Last year, Phoenix had no cases of injury or fatal crashes believed caused by people high on nothing but marijuana.
Pot was, however, involved in some of Phoenix's most serious crashes in 2012. Drivers who are drunk or high on other drugs sometimes also may have pot in their bloodstreams. The combined effect of several substances seems to have a horrendous consequence for some drivers. But figuring out whether pot contributed to the drivers' impairment often is like asking which snowflake caused the avalanche.
For instance, one driver suspected of causing a fatal crash in Phoenix tested positive for THC — but also had a .021 BAC and four different kinds of prescription sedatives. In another THC-positive case, the driver also was legally drunk and on cocaine.
In addition to crash stats, New Times reviewed all the DUI-drug cases involving marijuana in 2012. All told, Phoenix handed out 6,118 citations for DUI last year. Here's the breakdown, according to the Phoenix PD:
• 300 of the cases involved drugs and no alcohol.
• 111 of the 300 drug cases involved marijuana.
• 58 of the 111 involved just marijuana, while 53 people tested positive for pot, alcohol, and other substances.
• In 336 of the alcohol DUIs, drivers also tested positive for pot and/or other drugs.
Out of 15 fatal crashes involving suspected impaired drivers from November 2011 to November 2012, Phoenix police records show: Six were impaired by alcohol only; three had used booze, pot, and other drugs all at once; one tested positive for pot and meth; one was positive for alcohol and sedatives; and four tested positive for neither drugs nor alcohol, with no drug analysis having been performed on one of the four.
Information on fatalities in which the suspected impaired driver was killed were not obtained by New Times, though police predict that autopsy toxicology reports would reveal several more cases of drivers with alcohol, drugs, or pot in their blood.
An unknown number of alcohol-and-pot cases don't show up in the data, police say, because when a driver is found to be clearly drunk, police don't opt for a drug test, which costs more money.
Still, police in jurisdictions contacted by New Times say they always request either an alcohol or drug test for suspected impaired drivers. Phoenix, Scottsdale, and Chandler records show that, at least last year, police suspected relatively few drivers involved in crashes of being high.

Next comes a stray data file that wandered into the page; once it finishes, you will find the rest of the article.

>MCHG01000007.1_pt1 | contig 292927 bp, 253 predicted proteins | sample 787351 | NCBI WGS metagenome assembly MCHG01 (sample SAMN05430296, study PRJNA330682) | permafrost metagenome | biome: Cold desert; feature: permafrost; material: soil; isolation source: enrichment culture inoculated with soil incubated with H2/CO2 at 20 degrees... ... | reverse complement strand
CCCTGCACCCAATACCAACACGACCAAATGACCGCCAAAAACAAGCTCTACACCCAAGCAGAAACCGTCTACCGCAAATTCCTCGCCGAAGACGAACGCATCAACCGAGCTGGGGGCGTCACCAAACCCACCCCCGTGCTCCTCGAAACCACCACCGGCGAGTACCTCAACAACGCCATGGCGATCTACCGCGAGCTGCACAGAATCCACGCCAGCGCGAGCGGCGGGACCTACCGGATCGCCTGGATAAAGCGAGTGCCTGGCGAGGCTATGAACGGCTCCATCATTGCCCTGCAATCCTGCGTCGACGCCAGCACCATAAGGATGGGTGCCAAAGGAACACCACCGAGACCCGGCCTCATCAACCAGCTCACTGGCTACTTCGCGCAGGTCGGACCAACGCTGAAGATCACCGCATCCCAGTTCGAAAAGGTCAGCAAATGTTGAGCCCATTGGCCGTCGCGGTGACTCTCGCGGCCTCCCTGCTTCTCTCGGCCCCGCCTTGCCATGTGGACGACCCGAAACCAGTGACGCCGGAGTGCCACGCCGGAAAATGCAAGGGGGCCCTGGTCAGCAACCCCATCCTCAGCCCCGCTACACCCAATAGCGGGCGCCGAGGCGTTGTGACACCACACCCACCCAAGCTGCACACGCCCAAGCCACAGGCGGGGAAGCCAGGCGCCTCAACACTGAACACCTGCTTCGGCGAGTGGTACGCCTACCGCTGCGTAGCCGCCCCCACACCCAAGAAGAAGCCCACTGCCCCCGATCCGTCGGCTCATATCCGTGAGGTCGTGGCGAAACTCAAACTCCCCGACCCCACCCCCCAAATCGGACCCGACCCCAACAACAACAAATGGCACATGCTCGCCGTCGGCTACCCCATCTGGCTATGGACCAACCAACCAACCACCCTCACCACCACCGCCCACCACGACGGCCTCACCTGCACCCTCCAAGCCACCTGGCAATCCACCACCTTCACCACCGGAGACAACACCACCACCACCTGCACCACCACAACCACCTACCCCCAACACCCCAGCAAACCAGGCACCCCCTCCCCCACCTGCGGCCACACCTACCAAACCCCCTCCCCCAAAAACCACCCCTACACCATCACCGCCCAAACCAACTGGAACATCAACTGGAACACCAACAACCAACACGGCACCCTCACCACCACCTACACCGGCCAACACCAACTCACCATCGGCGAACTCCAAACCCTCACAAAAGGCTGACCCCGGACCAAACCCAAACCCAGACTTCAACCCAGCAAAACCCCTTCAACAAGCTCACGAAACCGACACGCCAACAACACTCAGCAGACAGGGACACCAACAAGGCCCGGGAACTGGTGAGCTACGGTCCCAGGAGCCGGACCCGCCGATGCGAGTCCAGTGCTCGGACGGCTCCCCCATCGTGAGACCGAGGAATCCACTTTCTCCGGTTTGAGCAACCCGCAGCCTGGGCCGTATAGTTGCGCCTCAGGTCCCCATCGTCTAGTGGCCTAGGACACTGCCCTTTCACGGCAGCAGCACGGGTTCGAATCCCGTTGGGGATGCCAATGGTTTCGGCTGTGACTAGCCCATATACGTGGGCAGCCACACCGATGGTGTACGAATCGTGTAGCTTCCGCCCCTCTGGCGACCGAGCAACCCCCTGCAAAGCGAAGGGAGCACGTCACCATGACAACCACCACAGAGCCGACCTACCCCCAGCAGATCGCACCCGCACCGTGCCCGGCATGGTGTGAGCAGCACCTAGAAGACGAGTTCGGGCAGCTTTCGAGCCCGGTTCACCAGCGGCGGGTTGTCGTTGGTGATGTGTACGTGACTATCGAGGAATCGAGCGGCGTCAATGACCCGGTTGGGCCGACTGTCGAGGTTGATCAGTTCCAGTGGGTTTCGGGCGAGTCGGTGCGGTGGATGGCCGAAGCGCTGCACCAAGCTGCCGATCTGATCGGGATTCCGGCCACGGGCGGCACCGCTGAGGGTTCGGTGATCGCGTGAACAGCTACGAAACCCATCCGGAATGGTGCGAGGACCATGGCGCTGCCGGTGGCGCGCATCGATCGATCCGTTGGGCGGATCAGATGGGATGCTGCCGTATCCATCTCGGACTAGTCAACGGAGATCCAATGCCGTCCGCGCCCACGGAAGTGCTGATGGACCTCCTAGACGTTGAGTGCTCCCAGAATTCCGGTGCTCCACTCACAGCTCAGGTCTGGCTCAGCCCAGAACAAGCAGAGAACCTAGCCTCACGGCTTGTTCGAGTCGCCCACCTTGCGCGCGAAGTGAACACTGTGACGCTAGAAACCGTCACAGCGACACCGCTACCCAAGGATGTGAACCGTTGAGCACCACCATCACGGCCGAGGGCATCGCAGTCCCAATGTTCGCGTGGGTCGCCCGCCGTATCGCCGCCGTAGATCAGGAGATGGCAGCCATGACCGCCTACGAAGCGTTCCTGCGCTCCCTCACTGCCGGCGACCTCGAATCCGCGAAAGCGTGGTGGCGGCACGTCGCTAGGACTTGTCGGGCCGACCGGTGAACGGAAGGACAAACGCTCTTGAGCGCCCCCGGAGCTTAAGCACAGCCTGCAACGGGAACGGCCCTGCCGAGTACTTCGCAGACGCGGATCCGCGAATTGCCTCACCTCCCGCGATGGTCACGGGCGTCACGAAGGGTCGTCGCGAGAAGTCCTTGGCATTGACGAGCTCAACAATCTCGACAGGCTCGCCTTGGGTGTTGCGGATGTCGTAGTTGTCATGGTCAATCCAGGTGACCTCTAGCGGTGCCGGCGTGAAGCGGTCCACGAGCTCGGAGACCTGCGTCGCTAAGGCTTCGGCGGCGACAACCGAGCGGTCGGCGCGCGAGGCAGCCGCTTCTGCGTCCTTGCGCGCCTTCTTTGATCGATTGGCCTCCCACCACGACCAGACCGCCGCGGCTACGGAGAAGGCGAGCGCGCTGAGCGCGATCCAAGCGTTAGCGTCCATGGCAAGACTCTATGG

"I'm not going to complain," says Detective Kemp Layden, supervisor of the Phoenix police Drug Recognition Expert program. "Obviously, alcohol is more of a problem."
County Attorney Montgomery declined to provide any evidence that his office has prosecuted a cannabis-only driver for causing a fatal or injury crash.
Records of pot-DUIs and crashes do suggest that marijuana can impair drivers. In the DUI cases, police reported pulling over drivers for weaving, speeding, driving too slowly, driving without headlights on, or other potential signs of impairment.
Blood tests revealed only the carboxy metabolite in some of the suspected marijuana-DUI drivers (precise THC measurements weren't available in all the cases). It's impossible to say for sure in these cases whether the investigating officer was incorrect about suspected impairment, the test was only for carboxy-THC and not active THC, or that levels of active THC and hydroxy metabolite (which has psychoactive properties) had dissipated by the time of the blood draw.
Layden denies that he or other Phoenix officers abuse the zero-tolerance law, which he says can't be applied without an accompanying suspicion of impairment.
In other words, Phoenix cops wouldn't pull over actress Amanda Bynes and cite her under the zero-tolerance law just because they'd seen a recent paparazzi picture of Bynes smoking pot in her car.
Still, Layden admits the obvious: Police can be mistaken about a driver's impairment. By his rough estimate, 90 percent of people who do poorly on field-sobriety tests are impaired.
But that leaves plenty of unimpaired people failing to count off 30 seconds while balancing on one leg. Some innocent drivers may have used marijuana a week before getting pulled over — in which case they still could be convicted.
Between the potential for overzealous enforcement, the scientific uncertainty about how marijuana affects driving, and the reality that pot is legal or almost legal for millions of Americans, enforcement of Arizona's zero-tolerance law is a ripe environment for injustice.
In the past two decades, studies have shown that the THC in marijuana may cause an elevated crash risk for motorists, especially in increased dosages.
Problem is, no one knows precisely why THC affects driving — or what levels of THC in the blood lead to impaired driving. And relatively few studies have been conducted on real-world crash data: State officials and police said no one ever had examined the actual blood-test data on drivers involved in Valley crashes before this year's request from New Times.